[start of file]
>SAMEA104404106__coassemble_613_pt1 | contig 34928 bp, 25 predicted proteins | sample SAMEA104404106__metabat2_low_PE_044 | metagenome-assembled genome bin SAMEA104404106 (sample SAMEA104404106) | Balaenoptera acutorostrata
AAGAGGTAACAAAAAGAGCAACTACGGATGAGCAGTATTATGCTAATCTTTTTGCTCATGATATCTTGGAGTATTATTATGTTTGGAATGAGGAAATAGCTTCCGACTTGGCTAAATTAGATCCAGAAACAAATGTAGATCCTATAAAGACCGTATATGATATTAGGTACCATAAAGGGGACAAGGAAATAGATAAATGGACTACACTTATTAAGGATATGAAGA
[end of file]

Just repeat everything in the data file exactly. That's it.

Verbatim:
>SAMEA104404106__coassemble_613_pt1 | contig 34928 bp, 25 predicted proteins | sample SAMEA104404106__metabat2_low_PE_044 | metagenome-assembled genome bin SAMEA104404106 (sample SAMEA104404106) | Balaenoptera acutorostrata
AAGAGGTAACAAAAAGAGCAACTACGGATGAGCAGTATTATGCTAATCTTTTTGCTCATGATATCTTGGAGTATTATTATGTTTGGAATGAGGAAATAGCTTCCGACTTGGCTAAATTAGATCCAGAAACAAATGTAGATCCTATAAAGACCGTATATGATATTAGGTACCATAAAGGGGACAAGGAAATAGATAAATGGACTACACTTATTAAGGATATGAAGA